The pound continued to drop on Wednesday, falling to its lowest level versus the euro this year. Brexit fears once again sent the pound tumbling lower, hitting a nadir of €1.

What do these figures mean?

When measuring the value of a pair of currencies, one set equals 1 unit and the other shows the current equivalent. As the market moves, the amount will vary from minute to minute.

For example, it could be written: 1 GBP = 1.13990 EUR

Here, £1 is equivalent to approximately €1.14. This specifically measures the pound’s worth against the euro. If the euro amount increases in this pairing, it’s positive for the pound.

Or, if you were looking at it the other way around: 1 EUR = 0.87271 GBP

In this example, €1 is equivalent to approximately £0.87. This measures the euro’s worth versus the British pound. If the sterling number gets larger, it’s good news for the euro.

The pound was down heavily against its major peers in the previous session, as investors insure themselves against the growing possibility that the UK will crash out of the European Union without a Brexit deal. There is growing concern among market participants that talks between Britain and Brussels will break down over the coming months.

Bank of England (BoE) Governor Mark Carney weighed into Brexit discussions last week, warning over the impact of a no deal Brexit. This, in addition to International trade secretary Liam Fox’s warnings at the beginning of this week have intensified speculation that the UK no not reach an agreement, leaving a no deal Brexit by default.

Trade leaders and leading economists have warned of the damage that a no deal Brexit could do to the UK economy. As the possibility of a no deal, hard deal Brexit increases, the value of the pound decreases.

Why is a “soft” Brexit better for sterling than a “hard” Brexit?
A soft Brexit implies anything less than UK’s complete withdrawal from the EU. For example, it could mean the UK retains some form of membership to the European Union single market in exchange for some free movement of people, i.e. immigration. This is considered more positive than a “hard” Brexit, which is a full severance from the EU. The reason “soft” is considered more pound-friendly is because the economic impact would be lower. If there is less negative impact on the economy, foreign investors will continue to invest in the UK. As investment requires local currency, this increased demand for the pound then boosts its value.

This week is very quiet as far as economic data is concerned, meaning that investors have little to distract them from Brexit headlines. Today, once again there is no high impacting UK data to watch for making Brexit headlines a key driver again.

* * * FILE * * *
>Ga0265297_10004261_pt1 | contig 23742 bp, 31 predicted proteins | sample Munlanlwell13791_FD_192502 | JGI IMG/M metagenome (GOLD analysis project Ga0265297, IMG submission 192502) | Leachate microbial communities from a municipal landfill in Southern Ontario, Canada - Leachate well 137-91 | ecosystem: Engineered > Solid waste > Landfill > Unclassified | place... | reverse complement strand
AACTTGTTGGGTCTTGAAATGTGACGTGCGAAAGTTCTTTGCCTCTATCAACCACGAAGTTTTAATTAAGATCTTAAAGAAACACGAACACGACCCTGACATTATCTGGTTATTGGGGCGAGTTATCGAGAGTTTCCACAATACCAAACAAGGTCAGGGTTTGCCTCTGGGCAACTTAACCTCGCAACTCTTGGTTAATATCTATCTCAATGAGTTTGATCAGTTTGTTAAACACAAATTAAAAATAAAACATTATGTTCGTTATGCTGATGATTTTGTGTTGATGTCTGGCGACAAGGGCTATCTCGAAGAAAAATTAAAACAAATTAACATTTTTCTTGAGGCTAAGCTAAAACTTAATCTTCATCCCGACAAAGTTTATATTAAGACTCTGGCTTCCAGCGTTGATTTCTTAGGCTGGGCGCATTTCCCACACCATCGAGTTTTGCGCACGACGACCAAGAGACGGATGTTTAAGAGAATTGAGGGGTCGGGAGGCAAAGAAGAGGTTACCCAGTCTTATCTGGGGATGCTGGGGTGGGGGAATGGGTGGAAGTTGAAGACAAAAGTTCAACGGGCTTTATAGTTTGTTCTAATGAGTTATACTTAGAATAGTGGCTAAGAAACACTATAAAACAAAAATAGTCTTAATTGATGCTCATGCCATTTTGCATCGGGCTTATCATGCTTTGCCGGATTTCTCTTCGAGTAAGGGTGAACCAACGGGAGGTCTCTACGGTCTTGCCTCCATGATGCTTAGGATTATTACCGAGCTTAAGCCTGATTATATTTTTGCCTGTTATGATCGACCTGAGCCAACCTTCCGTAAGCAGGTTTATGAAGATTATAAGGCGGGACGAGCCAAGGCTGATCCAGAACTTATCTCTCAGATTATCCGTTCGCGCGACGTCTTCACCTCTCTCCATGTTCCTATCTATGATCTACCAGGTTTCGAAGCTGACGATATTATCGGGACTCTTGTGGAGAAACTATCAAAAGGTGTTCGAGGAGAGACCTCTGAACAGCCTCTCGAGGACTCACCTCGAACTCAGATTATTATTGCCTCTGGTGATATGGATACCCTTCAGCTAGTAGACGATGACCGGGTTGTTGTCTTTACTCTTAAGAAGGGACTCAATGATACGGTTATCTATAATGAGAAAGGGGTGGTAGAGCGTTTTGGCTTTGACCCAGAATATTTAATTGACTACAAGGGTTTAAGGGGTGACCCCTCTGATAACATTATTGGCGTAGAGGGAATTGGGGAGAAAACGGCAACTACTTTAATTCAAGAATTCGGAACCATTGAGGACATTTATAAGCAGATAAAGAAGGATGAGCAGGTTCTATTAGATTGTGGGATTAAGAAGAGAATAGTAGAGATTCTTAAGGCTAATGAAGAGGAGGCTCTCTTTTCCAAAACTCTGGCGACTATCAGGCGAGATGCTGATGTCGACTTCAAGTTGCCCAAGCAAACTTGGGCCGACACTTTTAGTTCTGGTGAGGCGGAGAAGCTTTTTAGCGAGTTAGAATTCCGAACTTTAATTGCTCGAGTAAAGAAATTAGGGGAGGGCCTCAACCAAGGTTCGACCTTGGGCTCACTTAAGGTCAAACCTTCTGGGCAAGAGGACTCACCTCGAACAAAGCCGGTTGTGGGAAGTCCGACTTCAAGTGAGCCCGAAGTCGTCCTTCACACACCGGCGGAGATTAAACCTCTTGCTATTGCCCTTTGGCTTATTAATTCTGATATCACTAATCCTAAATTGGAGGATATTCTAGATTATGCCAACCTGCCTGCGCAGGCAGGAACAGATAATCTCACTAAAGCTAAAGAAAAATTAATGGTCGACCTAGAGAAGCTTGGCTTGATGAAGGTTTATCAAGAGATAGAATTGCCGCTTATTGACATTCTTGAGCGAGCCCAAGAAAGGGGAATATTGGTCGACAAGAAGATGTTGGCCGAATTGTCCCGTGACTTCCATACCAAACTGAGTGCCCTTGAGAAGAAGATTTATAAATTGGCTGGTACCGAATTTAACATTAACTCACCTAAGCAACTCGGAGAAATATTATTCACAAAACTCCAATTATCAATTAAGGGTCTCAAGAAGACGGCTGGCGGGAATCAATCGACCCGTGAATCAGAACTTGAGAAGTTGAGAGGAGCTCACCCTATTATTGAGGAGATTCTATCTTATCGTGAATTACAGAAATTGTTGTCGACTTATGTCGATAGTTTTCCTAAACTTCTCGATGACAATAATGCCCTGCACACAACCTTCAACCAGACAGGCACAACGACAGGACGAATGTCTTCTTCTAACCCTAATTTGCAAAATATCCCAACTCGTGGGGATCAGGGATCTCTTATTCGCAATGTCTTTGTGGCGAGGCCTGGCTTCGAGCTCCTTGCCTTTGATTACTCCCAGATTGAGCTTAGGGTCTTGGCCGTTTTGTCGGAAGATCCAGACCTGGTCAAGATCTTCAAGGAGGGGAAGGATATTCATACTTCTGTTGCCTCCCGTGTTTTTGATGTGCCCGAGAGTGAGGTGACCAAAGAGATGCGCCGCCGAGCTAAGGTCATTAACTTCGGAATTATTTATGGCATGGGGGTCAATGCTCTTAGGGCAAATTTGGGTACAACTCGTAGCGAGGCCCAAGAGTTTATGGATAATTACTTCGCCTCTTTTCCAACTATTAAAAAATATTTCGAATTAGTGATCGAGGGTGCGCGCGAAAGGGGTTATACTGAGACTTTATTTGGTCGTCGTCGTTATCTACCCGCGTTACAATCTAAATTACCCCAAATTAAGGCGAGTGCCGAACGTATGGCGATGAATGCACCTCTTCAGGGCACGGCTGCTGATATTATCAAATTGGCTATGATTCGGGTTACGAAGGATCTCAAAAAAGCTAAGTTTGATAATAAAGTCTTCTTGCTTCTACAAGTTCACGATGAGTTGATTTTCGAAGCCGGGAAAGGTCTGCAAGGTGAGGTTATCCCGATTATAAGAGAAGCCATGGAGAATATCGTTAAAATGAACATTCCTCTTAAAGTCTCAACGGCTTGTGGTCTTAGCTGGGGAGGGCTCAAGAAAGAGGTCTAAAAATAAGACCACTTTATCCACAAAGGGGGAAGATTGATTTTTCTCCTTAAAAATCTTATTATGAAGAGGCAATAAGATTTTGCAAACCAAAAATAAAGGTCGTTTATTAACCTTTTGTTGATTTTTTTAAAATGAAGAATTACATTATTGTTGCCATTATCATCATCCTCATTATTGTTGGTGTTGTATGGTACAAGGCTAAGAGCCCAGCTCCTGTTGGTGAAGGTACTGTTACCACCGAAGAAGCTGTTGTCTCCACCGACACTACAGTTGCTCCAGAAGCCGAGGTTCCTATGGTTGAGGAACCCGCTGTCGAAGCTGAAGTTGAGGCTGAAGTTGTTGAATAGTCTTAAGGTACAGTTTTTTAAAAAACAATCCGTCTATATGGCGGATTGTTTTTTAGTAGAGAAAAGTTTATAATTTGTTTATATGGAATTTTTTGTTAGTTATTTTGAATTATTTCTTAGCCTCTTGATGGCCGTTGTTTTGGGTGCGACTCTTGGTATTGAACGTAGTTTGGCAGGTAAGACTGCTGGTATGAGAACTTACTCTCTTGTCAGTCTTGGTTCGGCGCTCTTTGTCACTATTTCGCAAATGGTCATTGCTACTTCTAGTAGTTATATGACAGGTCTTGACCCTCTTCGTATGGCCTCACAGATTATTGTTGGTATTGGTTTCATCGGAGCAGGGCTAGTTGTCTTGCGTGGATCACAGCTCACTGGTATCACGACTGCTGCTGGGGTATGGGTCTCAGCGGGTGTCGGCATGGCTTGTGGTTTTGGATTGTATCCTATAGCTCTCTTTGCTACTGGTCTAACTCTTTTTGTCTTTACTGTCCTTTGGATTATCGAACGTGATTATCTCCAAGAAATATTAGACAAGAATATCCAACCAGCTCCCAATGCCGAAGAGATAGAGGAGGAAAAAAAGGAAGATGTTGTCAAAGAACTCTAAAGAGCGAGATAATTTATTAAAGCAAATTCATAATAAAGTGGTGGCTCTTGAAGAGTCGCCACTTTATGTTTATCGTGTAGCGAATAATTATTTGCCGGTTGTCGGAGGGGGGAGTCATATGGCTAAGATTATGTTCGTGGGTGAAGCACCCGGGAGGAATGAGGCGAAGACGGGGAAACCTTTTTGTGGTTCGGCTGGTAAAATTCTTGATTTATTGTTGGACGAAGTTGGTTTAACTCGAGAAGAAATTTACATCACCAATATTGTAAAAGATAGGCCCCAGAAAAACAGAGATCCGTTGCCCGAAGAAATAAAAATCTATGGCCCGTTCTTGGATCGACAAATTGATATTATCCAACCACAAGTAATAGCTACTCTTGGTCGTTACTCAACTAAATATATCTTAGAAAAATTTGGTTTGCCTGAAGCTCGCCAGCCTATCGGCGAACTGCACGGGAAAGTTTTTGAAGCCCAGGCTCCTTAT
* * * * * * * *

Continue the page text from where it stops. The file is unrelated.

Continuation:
Weaker Dollar Lifts Euro

The euro found support in the previous session thanks to a slightly weaker dollar. The euro often trades inversely to the dollar, so when the dollar lips the euro tends to move higher.

The dollar was on the back foot as investors considered China and the US tit for tat response in the unfolding trade war with the US. Both China and the is announced 25% trade tariffs on $16 billion worth of imports; a move which unnerved US dollar investors and sent the greenback lower, boosting the euro.

Today investors will look towards the European Central Bank’s Economic Bulletin for clues over the health of the Eurozone economy. Recently data from the region has been mixed, so euro traders will be looking for confirmation or a steadily improving economy.

This publication is provided for general information purposes only and is not intended to cover every aspect of the topics with which it deals. It is not intended to amount to advice on which you should rely. You must obtain professional or specialist advice before taking, or refraining from, any action on the basis of the content in this publication. The information in this publication does not constitute legal, tax or other professional advice from TransferWise Inc., Currency Live or its affiliates. Prior results do not guarantee a similar outcome. We make no representations, warranties or guarantees, whether express or implied, that the content in the publication is accurate, complete or up to date. Consult our risk warning page for more details.

This article was initially published on from the same author. The content at Currency Live is the sole opinion of the authors and in no way reflects the views of TransferWise Inc.